Belfast Telegraph

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Royal Mail profits fall 33% to £267m

Published 19/05/2016

Royal Mail said the fall reflects one-off items such as pension charges that distorted its balance sheet
Royal Mail said the fall reflects one-off items such as pension charges that distorted its balance sheet

Royal Mail has said full-year pre-tax profits slumped 33% to £267 million as it took a hit from transformation costs.

The postal delivery company said the fall reflects one-off items, such as pension charges, that distorted its balance sheet.

However, revenue rose 1% to £9.2 billion as chief executive Moya Greene hailed a "resilient performance".

Parcel deliveries, where competition from the likes of FedEx and UPS have eaten into Royal Mail's market share, rose 3%.

Under Ms Greene, the company has embarked on an ambitious cost-cutting drive and the company confirmed that it reduced its headcount by 3,500 over the year.

Ms Greene added: "We are introducing new and improved products and services and responding quickly to changing customer needs.

"These measures, alongside our emphasis on customer focus and delivering a value for money service, have helped us to maintain our pre-eminent position in UK letters and parcels and driven growth."

In the UK, revenue fell 1% to £7.6 billion as letter volumes fell by 3%.

Adjusted annual operating profits before transformation costs - Royal Mail's preferred measure of performance - rose 5% to £742 million.

The 500-year-old company was privatised in 2013 and listed on the London Stock Exchange. Shares were down over 3% at 491p in morning trading.

Dave Ward, Communication Workers Union general secretary, said: "Royal Mail Group's strong financial performance, in the face of tough market and regulatory pressures, show the company is well placed to deliver future growth and innovation in the business, working closely with the CWU.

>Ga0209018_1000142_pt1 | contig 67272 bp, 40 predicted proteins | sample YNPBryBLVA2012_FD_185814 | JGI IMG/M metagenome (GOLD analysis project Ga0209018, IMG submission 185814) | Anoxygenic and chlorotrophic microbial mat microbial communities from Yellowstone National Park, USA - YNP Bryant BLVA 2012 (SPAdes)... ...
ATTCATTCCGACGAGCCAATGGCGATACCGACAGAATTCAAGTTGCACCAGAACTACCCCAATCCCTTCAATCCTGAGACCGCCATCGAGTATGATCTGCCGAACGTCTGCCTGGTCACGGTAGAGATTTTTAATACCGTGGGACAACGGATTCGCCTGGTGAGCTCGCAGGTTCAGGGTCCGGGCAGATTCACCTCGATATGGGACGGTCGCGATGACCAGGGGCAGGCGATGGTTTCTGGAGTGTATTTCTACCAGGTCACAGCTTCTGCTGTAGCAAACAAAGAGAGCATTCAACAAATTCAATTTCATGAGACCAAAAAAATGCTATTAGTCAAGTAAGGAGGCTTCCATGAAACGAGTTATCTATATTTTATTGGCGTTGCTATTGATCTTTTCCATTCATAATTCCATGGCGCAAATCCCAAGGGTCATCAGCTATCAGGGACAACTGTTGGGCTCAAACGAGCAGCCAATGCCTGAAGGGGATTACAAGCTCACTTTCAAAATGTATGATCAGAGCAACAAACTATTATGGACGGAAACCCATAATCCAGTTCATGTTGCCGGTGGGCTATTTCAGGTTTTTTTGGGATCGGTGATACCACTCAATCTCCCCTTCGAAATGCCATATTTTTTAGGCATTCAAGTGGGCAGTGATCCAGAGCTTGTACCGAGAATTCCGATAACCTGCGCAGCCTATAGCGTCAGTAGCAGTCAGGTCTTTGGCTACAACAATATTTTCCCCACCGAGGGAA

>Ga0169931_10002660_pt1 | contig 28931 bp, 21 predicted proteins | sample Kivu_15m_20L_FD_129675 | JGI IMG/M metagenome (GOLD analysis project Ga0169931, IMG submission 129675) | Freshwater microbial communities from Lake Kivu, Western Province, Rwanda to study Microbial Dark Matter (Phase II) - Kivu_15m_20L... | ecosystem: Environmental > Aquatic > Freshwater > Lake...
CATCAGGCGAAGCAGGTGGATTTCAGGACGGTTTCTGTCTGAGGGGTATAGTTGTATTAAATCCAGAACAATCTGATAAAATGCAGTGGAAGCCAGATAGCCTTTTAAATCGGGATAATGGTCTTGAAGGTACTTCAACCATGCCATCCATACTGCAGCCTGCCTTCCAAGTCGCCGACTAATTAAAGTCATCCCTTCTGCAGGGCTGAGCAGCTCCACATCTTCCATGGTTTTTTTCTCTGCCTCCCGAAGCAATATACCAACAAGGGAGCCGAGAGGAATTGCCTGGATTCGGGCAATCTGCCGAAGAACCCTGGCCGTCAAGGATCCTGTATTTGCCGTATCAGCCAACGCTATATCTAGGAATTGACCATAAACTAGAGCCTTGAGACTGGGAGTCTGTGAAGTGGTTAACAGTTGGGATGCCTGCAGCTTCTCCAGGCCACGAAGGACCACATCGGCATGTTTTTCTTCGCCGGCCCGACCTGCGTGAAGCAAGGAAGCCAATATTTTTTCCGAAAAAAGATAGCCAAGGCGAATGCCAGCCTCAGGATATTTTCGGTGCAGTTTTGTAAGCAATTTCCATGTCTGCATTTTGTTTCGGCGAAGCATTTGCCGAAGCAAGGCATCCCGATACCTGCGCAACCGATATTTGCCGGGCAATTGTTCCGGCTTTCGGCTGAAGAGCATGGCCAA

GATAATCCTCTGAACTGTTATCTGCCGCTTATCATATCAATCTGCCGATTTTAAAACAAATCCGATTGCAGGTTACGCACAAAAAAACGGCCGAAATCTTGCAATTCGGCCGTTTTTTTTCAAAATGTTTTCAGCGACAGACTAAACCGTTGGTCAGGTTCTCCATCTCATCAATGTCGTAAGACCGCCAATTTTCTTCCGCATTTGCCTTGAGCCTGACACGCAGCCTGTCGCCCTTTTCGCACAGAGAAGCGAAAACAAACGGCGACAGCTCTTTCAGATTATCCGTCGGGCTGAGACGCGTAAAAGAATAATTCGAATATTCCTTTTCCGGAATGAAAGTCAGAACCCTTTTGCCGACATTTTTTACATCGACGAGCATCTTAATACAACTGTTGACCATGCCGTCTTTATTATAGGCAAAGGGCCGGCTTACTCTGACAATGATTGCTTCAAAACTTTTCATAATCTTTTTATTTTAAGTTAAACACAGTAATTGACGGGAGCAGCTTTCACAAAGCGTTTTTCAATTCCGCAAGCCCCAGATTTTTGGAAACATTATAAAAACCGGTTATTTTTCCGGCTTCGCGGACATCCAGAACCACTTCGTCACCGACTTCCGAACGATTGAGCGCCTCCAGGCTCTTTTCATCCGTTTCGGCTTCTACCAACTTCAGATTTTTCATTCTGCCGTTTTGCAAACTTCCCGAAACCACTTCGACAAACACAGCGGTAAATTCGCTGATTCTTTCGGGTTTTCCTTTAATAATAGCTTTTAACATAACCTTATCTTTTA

"The continued fall in letter volumes and the significant level of competition Royal Mail already faces should serve as a reminder to Ofcom that protecting daily deliveries should be the number one priority of its review."

Brian Scott of Unite said: "Unite members will be extremely frustrated that their hard work to deliver a positive financial result is not being recognised by the company.

"With the UK part of Royal Mail making £608 million profit, it's clear that the company can afford to reward Unite members for their hard work with an improved pay offer.

"A failure to do so will lead to the overtime ban and work to rule that our members are engaged in hitting deliveries to homes and businesses. A fact which we note is glossed over in Royal Mail's annual report.

"As well as helping to deliver a 5% increase in the Royal Mail group's profits, Unite members have made a valuable contribution to quality of service. While the target of 93% for first class deliveries was missed by 0.5%, it would have been much worse had it not been for Unite members' commitment to the public postal service.

"It's time for Royal Mail to recognise the invaluable role our members play by negotiating a pay offer which properly reflects their hard work."

An Ofcom spokesman: "We absolutely intend to secure the universal postal service, which requires Royal Mail to deliver letters six days a week, and is protected by law."

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